Ulster University Mind Your Mood

Ulster University


Without the £55,000 raised in 2017 and 2018, the development of the Mind Your Mood programme was under threat.

Given the rising crisis, it is essential that this student-led programme grows, reaches more students and is responsive to their needs - your support has made that possible. It has allowed Mind Your Mood to thrive, to include new elements such as mindfulness and ‘Living life to the full’ as well as an opportunity to introduce creative therapies to students through drama and storytelling. The funds raised are enabling Student Support and Mind Your Mood to be responsive to students’ ideas about what they need to help them.

As Mind Your Mood works within a restricted budget, more money raised, means more activity can be developed, and more students reached. For example, one priority area identified for this year which can now be supported due to the funds raised is a focus on supporting those students living in campus accommodation. These students can often feel most lonely and isolated so a programme specifically targeting this group is being developed in partnership with our students. This programme will include, for example, weekly mindfulness meetings and resilience student mentors who will be trained to offer on-site support at a peer level.

Olivia O'Hare

Student Outreach and Recruitment Officer in the Ulster University Marketing Engagement team, Olivia O’Hare, ran as part of a relay team in this year’s Belfast City Marathon, inspired by her own experiences as a student and reflecting on how Student Support helped her through a difficult period.

“During a stressful and very difficult time in my third year of university, Student Support at Ulster provided valuable help when I needed it most. Many students experience work related stress when the enter full-time employment during placement year. I experienced mild anxiety and stress just like other students, however when a personal relationship began to break down I struggled to balance work and home life leading to long periods of hopelessness and depression. I was very worried that this would affect my degree and long term plans for employment.

After visiting the Student Support website I discovered free resources available for students in my situation. Even though my problem was a mixture of work and personal life, I was immediately put in touch with a member of their team who talked through my situation and found a safe place for me to discuss my anxieties. Student Support helped me work though this low time in my life with their counselling service, and now two years on from graduating I have a full-time job in Higher Education which I love, with many caring people to support me.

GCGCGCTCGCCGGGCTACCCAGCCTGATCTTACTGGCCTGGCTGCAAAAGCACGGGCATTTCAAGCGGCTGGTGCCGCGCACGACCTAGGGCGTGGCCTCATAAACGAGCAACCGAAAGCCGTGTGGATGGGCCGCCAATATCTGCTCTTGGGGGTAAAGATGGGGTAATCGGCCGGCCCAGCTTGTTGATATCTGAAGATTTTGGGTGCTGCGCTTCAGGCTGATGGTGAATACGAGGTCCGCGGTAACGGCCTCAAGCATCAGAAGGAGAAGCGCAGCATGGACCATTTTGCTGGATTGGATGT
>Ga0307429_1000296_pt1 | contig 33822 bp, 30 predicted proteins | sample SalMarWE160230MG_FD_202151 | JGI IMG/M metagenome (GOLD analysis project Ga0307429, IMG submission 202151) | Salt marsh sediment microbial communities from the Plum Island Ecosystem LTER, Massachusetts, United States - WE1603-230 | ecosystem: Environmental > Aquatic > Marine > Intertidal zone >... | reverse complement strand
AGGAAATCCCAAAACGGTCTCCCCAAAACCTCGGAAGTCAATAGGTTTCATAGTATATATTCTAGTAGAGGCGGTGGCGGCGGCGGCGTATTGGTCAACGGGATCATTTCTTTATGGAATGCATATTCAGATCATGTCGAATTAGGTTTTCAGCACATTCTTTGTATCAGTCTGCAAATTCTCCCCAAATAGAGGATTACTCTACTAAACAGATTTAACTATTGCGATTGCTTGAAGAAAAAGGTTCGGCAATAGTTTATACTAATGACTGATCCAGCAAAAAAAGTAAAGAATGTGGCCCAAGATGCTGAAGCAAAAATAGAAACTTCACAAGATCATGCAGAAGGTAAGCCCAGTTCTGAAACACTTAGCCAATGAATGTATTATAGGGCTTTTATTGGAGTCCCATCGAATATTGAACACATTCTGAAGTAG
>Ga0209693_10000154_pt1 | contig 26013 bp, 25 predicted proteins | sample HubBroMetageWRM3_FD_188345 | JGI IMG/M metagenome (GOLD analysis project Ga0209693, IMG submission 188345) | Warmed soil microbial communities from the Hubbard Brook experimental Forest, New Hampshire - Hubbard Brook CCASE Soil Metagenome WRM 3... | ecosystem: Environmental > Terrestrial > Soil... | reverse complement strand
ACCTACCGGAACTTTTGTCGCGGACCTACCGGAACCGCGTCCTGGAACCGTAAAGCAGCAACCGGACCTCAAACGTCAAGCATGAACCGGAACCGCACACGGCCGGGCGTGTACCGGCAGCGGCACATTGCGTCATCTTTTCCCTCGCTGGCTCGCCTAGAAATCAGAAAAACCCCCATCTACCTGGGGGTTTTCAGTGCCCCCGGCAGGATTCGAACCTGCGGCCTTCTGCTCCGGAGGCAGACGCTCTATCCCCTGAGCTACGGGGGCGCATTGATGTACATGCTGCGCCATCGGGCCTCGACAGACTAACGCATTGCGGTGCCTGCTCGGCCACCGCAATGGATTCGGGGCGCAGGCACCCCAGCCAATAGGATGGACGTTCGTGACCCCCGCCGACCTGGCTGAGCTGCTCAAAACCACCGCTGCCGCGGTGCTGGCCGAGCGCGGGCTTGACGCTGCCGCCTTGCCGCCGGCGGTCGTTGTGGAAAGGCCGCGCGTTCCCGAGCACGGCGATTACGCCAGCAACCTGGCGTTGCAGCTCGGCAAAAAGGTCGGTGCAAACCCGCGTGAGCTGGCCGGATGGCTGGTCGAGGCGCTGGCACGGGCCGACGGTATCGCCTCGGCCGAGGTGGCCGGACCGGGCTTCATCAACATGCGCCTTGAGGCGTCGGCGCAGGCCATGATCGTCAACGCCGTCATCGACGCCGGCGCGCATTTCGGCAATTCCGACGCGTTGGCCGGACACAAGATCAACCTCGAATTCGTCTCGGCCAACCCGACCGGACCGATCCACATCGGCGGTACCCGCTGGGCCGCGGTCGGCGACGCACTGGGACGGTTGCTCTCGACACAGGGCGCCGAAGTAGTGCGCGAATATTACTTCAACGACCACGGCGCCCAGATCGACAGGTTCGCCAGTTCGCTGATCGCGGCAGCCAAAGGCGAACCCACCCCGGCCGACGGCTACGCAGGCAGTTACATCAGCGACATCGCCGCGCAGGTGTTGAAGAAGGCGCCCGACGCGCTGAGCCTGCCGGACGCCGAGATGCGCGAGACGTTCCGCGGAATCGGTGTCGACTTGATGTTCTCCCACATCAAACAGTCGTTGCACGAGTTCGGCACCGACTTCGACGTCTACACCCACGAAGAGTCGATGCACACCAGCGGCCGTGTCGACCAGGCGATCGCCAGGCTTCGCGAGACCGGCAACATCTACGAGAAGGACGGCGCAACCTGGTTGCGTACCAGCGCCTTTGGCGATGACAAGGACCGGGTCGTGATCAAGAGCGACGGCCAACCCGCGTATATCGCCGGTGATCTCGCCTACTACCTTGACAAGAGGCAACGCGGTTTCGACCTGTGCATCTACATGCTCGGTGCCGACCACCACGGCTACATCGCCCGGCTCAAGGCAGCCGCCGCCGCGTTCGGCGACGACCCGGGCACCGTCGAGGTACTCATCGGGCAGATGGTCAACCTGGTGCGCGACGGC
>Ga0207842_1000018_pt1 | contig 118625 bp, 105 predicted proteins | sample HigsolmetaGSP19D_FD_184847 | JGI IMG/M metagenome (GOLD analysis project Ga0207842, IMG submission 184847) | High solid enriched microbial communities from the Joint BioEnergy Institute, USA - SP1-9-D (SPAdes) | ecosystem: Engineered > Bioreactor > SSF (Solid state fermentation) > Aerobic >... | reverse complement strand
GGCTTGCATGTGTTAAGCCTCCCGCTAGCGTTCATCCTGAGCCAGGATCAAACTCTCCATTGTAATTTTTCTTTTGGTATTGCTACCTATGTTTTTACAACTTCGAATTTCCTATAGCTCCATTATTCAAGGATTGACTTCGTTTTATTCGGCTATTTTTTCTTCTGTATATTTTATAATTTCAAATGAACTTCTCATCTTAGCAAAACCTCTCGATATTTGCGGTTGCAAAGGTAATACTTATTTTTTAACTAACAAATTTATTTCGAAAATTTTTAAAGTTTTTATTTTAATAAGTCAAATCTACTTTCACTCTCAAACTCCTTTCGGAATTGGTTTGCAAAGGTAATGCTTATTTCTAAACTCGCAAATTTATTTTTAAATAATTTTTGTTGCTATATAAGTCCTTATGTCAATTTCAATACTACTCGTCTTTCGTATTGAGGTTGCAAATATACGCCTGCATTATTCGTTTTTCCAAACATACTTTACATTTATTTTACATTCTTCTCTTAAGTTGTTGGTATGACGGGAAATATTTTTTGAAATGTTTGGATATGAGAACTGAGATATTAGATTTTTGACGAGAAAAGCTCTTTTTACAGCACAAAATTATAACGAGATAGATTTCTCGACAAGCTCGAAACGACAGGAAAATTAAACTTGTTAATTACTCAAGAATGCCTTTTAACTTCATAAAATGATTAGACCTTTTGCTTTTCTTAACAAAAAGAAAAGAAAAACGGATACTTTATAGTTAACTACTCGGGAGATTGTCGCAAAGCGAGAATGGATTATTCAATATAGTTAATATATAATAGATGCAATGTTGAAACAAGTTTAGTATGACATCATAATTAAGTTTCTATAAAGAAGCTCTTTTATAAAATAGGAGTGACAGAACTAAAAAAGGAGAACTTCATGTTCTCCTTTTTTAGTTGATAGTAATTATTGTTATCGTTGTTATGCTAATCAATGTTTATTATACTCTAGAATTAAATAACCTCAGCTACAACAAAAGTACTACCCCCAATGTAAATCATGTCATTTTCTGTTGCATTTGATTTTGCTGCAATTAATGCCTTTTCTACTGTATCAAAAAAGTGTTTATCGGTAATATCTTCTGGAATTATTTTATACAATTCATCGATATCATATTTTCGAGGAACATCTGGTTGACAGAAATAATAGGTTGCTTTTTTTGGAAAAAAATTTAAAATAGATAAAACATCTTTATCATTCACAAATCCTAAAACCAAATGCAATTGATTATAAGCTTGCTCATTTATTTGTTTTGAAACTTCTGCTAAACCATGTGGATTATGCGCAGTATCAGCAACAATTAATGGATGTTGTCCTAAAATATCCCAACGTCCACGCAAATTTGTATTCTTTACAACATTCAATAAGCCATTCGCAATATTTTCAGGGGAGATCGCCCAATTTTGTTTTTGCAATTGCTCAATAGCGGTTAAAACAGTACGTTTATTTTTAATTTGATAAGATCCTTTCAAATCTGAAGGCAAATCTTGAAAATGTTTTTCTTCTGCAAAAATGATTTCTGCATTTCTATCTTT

This year I ran as part of a relay team in the Belfast Marathon for Mind Your Mood to support the great work that Student Support provide. I am so grateful for their help when I was at University, and I only hope other students know that they have their back too!”

Olivia O'Hare

Kathryn Chilvers

Kathryn Chilvers, a 2nd year Psychology student at Ulster University, thought she was ‘fine’ until at the age of 14 she was reminded of an incident which she had blocked out for three years.

“All of a sudden, I was remembering what happened and felt so bad, and worthless. I started fighting with my parents, and was slowly getting more and more depressed.”

She became more and more suicidal, but called Lifeline in times of desperate need. It was when she joined a local drama group that she began to really improve and the suicidal feelings left her.

In hindsight she realises she should have spoken to her family and reached out for more help sooner. When she started University the feelings returned, but Student Support stepped in and provided counselling.

“The Mind Your Mood program helps everyone understand mental health a lot more, and shows them that it’s not shameful to feel that way.  It also shows them ways that can help their mental health, and signs of problems that others may have. That is why I am supporting this campaign with all my heart, so that Ulster University can support their students for as long as they can.”

Kathryn Chilvers

Vulnerability factors

Students in higher education are at an age vulnerable to mental illness as 75% of mental health difficulties develop before the age of 25. 16-25 is the key age group to target with preventative & early interventions.

Student Minds

If you are worried about someone's mental health, there are things you can do to help.